The plenary of the European Parliament on Tuesday gave its approval to the agreement between institutions reached last autumn so that from 2035 all new cars and vans marketed in the European Union will be «zero emissions», which in practice will mean a ban on the marketing of combustion vehicles, including petrol, diesel and hybrids.
The new regulation is part of the climate package that the European Union wants to promote this legislature to reduce polluting emissions in the bloc by at least 55% by 2030 (compared to 1990) and is the first concrete measure of the battery of initiatives that went ahead.
Among the key elements of the reform is the commissioning of a new methodology to collect and evaluate data on carbon dioxide (CO2) emissions from the light-duty vehicle fleet over the entire life cycle of vehicles sold in the single market.
The European Commission is to present this methodology by 2025 at the latest, including with legislative reforms if necessary for its development.
Brussels is also mandated with this new legislation to produce a bi-annual report from 2025 onwards to assess whether progress towards the binding zero emissions target is being made at the right pace across the EU as a whole; an analysis that should also assess the impact of the reform on consumers and employment as well as the evolution of the second-hand car market.
In monitoring the emissions of new vehicles, EU experts will monitor the gap between emission limit values and actual fuel and energy consumption data in order to adjust the average specific CO2 emissions of manufacturers from 2030 onwards.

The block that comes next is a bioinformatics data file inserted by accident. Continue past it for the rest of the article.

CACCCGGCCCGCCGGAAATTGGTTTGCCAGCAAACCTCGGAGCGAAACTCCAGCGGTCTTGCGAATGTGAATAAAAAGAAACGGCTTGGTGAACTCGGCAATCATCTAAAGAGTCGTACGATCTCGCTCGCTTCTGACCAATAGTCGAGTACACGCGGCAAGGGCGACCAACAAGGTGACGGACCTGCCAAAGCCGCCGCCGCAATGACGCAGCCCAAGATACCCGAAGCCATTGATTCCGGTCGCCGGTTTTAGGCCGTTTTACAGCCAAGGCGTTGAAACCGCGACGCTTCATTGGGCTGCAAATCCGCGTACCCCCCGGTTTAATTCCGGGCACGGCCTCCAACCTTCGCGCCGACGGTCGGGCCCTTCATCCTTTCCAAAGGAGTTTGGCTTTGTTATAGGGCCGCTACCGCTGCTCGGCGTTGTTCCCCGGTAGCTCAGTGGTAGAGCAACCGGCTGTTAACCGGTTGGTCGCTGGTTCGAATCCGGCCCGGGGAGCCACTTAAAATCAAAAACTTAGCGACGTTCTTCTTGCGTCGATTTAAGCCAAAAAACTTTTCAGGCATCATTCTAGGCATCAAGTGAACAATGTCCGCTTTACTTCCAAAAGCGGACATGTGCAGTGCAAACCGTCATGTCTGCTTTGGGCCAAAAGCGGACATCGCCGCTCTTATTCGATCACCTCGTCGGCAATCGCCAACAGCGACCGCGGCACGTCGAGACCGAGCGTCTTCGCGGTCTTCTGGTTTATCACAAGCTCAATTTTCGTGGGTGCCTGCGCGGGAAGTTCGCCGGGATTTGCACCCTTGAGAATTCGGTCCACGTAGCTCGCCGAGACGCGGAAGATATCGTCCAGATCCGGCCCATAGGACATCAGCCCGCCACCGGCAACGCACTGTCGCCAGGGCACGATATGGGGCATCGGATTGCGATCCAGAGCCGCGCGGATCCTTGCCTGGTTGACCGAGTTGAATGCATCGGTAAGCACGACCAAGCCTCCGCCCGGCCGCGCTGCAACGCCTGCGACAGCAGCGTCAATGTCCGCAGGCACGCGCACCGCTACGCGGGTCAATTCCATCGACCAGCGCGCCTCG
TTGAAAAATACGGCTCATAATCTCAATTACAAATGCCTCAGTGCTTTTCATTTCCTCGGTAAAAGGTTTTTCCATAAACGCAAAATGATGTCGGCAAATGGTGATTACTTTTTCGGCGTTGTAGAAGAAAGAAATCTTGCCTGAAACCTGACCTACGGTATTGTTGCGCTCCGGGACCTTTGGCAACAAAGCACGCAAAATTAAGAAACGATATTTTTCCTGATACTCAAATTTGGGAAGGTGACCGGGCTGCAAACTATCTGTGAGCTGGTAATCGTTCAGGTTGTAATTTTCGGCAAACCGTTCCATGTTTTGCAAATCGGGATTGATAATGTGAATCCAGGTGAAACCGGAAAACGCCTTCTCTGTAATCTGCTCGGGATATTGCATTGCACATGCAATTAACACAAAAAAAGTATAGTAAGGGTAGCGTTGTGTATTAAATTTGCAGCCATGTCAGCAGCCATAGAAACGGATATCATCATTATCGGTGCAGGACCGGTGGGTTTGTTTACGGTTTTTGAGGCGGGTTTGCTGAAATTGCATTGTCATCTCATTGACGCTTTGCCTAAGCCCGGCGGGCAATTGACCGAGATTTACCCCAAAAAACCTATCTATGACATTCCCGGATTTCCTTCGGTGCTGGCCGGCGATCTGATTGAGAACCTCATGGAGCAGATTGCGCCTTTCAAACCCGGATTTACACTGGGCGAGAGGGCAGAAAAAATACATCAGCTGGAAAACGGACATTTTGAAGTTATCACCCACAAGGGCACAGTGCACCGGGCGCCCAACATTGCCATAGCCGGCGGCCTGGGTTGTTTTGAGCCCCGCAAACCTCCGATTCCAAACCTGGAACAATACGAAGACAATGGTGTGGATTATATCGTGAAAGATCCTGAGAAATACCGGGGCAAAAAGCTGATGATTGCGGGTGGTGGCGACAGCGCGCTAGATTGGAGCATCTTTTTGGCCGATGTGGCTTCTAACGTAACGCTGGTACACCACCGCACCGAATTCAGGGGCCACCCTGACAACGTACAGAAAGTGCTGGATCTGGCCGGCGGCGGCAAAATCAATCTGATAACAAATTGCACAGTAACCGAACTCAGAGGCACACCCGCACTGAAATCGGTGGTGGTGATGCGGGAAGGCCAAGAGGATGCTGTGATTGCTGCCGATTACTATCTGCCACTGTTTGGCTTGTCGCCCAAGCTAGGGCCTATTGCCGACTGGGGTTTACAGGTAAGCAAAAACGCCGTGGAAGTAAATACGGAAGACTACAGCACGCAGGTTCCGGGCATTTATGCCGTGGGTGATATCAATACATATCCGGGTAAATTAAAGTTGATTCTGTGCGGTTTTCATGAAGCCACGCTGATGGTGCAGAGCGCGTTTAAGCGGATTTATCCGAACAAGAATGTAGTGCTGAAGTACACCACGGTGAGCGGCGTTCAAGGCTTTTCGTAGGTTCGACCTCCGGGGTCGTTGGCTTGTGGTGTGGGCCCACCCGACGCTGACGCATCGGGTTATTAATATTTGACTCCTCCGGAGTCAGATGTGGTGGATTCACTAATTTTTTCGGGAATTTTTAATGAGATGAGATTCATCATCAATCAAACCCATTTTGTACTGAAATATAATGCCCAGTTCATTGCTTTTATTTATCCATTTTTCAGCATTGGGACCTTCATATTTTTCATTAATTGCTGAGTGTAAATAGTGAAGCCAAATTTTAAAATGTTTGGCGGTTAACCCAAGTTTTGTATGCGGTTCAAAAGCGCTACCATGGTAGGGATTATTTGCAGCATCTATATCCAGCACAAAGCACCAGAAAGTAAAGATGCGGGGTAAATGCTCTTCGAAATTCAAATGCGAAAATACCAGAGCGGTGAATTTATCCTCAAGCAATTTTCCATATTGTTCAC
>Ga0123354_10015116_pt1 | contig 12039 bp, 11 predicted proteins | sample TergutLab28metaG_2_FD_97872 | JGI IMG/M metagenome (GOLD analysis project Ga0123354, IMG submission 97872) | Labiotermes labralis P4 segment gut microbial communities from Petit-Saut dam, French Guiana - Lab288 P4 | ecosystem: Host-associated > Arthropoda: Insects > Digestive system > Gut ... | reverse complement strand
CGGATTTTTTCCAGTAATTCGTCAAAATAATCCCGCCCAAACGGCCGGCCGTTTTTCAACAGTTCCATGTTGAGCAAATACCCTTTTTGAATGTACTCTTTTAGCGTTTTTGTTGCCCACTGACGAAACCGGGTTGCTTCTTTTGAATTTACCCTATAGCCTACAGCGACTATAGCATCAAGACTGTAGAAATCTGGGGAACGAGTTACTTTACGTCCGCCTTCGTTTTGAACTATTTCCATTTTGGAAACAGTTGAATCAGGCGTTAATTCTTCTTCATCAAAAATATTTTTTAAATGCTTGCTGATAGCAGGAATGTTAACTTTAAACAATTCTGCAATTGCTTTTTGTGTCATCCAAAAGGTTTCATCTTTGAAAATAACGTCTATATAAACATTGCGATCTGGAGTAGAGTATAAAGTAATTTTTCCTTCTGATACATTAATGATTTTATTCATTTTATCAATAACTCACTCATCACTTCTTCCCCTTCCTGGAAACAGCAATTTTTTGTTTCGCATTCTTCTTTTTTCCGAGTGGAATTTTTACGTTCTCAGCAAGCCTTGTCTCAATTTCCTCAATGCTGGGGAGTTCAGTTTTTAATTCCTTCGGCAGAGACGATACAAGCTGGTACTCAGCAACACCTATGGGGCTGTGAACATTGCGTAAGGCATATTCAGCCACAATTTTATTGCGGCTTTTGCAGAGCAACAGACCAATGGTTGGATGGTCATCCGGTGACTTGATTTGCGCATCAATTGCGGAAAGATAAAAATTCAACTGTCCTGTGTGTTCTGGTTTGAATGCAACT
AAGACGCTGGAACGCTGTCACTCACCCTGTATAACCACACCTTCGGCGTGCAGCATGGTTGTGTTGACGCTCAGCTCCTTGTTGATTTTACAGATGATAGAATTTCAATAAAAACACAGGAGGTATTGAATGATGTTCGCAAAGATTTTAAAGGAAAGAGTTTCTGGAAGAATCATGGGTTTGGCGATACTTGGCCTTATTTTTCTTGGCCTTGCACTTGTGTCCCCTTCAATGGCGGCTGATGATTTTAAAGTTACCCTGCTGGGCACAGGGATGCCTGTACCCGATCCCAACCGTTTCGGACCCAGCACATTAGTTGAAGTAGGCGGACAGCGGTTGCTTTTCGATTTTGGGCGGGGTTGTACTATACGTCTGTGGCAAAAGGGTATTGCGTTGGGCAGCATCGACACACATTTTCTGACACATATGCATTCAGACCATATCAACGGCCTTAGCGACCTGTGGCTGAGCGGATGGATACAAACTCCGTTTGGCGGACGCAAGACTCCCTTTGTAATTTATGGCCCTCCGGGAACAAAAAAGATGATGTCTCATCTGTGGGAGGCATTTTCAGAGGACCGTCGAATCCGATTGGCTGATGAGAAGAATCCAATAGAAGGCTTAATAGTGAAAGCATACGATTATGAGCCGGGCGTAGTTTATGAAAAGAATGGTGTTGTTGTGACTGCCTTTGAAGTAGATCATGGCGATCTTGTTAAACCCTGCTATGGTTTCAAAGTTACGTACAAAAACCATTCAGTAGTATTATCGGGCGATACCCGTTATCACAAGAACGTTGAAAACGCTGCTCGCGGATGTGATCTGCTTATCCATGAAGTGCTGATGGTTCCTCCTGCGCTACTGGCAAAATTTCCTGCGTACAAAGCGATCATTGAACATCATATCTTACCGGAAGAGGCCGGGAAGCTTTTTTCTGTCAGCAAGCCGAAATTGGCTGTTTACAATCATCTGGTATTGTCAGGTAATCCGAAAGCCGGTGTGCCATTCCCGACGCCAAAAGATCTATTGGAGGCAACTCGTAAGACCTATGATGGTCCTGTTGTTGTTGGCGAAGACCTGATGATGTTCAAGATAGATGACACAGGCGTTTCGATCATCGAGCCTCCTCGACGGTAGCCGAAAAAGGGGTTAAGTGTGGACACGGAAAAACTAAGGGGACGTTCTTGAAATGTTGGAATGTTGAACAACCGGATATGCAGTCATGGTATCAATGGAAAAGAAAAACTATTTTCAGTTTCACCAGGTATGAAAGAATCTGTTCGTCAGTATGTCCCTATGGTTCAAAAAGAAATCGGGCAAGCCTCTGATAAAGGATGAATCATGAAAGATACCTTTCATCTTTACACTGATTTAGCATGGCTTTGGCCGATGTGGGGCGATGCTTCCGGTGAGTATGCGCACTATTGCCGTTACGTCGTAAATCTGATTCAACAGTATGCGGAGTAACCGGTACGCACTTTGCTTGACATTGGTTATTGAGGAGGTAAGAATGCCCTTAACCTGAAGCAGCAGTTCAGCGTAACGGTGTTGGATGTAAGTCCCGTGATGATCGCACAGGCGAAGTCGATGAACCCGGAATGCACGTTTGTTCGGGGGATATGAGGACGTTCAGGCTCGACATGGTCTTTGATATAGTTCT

Disparity between groups
«If we want to reduce CO2 emissions, have affordable, sustainable and clean mobility and transform our industry, we have to vote in favour of this regulation,» said PSOE MEP César Luena, Vice-Chair of the Environment Committee, in a statement in which the Socialists reproached the European People’s Party (EPP) for voting against the agreement.
In the eyes of the EPP, according to its spokesman in the negotiations, Jens Gieseke, the ban on combustion engines will mean «more expensive» new cars, the loss of «thousands of jobs» and will lead to the «decline» of the European industry.
«Europe is driving its car industry into a dead end,» she said.
The European Citizens’ Party MEP Susana Solís expressed support for the transition to the electric car, but warned of the need for accompanying measures to transform the industry, especially in regions such as «Castilla y León, Navarra, Aragón and Galicia», where «thousands of families» depend on the sector, she said.
The vice-president of the European Greens and MEP for En Comú Podem, Ernest Urtasun, welcomed the European Union’s leadership in electromobility, in favour of «cleaner transport, climate neutrality and greater competitiveness».
Urtasun also argued that the new regulation guarantees «planning security for the change to e-mobility, strengthens the EU as an automotive location and protects the health of citizens», while calling for the production of batteries and charging infrastructure to be boosted now.